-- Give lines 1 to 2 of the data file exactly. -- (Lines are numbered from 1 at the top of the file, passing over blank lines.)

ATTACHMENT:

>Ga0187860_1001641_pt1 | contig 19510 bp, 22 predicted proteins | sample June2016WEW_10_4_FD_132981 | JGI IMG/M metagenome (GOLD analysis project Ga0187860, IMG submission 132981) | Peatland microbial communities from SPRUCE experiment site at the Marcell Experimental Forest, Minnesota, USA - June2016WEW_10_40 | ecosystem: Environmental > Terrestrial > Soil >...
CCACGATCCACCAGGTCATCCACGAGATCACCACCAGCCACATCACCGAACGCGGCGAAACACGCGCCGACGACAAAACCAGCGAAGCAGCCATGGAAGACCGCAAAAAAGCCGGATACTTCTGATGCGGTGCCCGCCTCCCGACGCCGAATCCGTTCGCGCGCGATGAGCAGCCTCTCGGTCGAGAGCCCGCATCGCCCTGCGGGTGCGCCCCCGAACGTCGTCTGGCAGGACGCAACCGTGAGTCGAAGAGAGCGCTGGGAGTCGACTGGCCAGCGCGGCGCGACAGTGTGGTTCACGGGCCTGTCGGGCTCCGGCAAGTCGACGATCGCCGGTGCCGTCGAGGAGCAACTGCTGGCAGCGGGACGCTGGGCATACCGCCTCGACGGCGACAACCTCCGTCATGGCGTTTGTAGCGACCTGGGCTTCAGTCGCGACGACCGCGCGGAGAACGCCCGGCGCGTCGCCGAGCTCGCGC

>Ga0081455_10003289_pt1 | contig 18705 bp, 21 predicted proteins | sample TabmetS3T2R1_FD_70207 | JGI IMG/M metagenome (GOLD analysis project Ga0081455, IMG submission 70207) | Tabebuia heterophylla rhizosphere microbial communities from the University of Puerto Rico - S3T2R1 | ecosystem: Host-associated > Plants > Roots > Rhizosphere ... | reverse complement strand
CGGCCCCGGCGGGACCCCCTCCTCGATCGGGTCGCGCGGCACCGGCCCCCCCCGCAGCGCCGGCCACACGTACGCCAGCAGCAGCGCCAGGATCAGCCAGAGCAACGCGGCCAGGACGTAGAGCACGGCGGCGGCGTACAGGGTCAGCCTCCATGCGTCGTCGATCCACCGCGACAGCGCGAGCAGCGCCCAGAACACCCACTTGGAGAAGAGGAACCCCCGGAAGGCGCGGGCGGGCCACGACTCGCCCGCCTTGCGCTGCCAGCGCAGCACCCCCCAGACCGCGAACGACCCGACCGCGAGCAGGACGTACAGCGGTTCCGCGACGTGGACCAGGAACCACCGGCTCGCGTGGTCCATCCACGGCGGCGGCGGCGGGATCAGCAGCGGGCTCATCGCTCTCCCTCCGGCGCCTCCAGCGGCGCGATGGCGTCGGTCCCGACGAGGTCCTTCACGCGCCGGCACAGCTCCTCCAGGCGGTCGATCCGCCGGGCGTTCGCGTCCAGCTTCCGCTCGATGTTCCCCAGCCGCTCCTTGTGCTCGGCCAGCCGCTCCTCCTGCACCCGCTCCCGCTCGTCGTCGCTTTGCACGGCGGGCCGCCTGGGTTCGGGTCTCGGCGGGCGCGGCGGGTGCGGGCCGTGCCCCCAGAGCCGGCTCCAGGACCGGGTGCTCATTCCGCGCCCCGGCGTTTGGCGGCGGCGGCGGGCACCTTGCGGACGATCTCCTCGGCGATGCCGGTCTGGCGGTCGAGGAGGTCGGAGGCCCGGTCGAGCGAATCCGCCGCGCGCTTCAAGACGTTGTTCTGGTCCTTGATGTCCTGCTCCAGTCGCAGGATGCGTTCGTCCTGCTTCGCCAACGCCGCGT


>Ga0187860_1001641_pt1 | contig 19510 bp, 22 predicted proteins | sample June2016WEW_10_4_FD_132981 | JGI IMG/M metagenome (GOLD analysis project Ga0187860, IMG submission 132981) | Peatland microbial communities from SPRUCE experiment site at the Marcell Experimental Forest, Minnesota, USA - June2016WEW_10_40 | ecosystem: Environmental > Terrestrial > Soil >...
CCACGATCCACCAGGTCATCCACGAGATCACCACCAGCCACATCACCGAACGCGGCGAAACACGCGCCGACGACAAAACCAGCGAAGCAGCCATGGAAGACCGCAAAAAAGCCGGATACTTCTGATGCGGTGCCCGCCTCCCGACGCCGAATCCGTTCGCGCGCGATGAGCAGCCTCTCGGTCGAGAGCCCGCATCGCCCTGCGGGTGCGCCCCCGAACGTCGTCTGGCAGGACGCAACCGTGAGTCGAAGAGAGCGCTGGGAGTCGACTGGCCAGCGCGGCGCGACAGTGTGGTTCACGGGCCTGTCGGGCTCCGGCAAGTCGACGATCGCCGGTGCCGTCGAGGAGCAACTGCTGGCAGCGGGACGCTGGGCATACCGCCTCGACGGCGACAACCTCCGTCATGGCGTTTGTAGCGACCTGGGCTTCAGTCGCGACGACCGCGCGGAGAACGCCCGGCGCGTCGCCGAGCTCGCGC